Guidance on identifying GHG emission types

To be Future-Fit, a company must eliminate all GHG emissions that result from the following:67

  • Direct GHG emissions that occur from both stationary and mobile sources owned or controlled by the company (Scope 1 emissions).
  • GHG emissions from energy (electricity, steam, heating or cooling) consumed by the company (Scope 2 emissions). [76]
Guidance on calculating total GHGs

For each operational activity that generates GHG emissions, the company should convert the amounts emitted into tonnes of CO2 equivalent (tCO2e) to enable summation.68 Throughout this calculation, companies must document the following:

  • The boundary selected for the inventory.
  • The name of the standard, protocol or methodology used to collect activity data and calculate Scope 1 and Scope 2 emissions.
  • The source for the Global Warming Potential (GWP) values used to convert figures into a consistent format (see Guidance on global warming potentials below).
  • Any emission factors69 applied and their origin.
  • Any uncertainty arising out of the collection process.
  • Status of verification and/or assurance.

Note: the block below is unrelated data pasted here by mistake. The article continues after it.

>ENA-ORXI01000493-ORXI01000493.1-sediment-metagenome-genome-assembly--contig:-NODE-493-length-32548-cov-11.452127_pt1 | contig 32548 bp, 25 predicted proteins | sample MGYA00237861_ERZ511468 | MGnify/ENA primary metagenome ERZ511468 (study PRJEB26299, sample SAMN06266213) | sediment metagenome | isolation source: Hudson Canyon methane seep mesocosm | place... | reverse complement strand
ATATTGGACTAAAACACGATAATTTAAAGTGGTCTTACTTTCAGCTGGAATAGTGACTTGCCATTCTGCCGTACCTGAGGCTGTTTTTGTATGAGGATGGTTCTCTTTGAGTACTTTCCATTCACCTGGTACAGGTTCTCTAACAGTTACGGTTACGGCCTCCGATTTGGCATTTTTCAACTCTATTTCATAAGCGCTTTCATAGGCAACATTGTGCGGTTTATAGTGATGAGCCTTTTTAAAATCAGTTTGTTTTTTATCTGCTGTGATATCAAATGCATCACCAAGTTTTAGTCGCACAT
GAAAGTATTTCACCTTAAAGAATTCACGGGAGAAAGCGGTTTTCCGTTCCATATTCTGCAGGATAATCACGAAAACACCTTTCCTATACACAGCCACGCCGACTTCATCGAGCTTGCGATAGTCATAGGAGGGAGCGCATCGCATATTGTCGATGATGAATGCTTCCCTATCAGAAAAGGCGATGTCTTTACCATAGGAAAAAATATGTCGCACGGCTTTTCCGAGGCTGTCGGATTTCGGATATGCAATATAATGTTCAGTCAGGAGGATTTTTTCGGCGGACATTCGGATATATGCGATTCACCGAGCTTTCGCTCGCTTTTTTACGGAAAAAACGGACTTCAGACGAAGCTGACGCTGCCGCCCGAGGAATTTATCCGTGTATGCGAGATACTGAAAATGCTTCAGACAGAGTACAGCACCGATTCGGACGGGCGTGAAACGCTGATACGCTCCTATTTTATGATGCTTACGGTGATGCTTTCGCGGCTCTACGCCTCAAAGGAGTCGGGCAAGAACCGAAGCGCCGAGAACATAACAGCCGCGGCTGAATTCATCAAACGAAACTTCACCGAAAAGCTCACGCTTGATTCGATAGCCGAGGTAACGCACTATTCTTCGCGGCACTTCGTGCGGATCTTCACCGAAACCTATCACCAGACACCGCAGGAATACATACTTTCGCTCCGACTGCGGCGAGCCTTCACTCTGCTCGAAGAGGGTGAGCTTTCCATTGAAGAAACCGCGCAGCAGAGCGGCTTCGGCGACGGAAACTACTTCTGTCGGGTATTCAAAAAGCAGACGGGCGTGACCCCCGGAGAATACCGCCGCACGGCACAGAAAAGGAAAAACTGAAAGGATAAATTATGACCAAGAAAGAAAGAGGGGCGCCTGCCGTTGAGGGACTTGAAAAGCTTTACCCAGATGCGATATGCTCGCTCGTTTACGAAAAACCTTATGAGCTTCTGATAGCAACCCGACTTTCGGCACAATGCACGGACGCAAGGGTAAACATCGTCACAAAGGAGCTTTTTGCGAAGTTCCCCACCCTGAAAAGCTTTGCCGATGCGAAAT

Note that the Greenhouse Gas Protocol offers information on how to define the reporting boundary for the company, and how to handle incomplete data when reporting greenhouse gas emissions.

Guidance on selecting a methodology

While the Greenhouse Gas Protocol is the most widely-used methodology for calculating emissions, many other methodologies exist and can be helpful in different situations. The CDP has identified a long list of methodologies and incorporated them within its Climate Change Reporting Guidance. [77]

Note that established methodologies differ on how to quantify and report on Scope 2 emissions. For more information on the approach that must be taken to meet this goal see Guidance on assessing Scope 2 emissions.

Guidance on global warming potentials

The Greenhouse Gas Protocol defines a global warming potential as “a factor describing the radiative forcing impact (degree of harm to the atmosphere) of one unit of a given GHG relative to one unit of CO2. [76] Global warming potentials are used to calculate the CO2 equivalent of different GHGs. Consistent with the Greenhouse Gas Protocol, for the purpose of this assessment, companies must use the 100‑year GWP values from the latest IPCC Assessment Report.70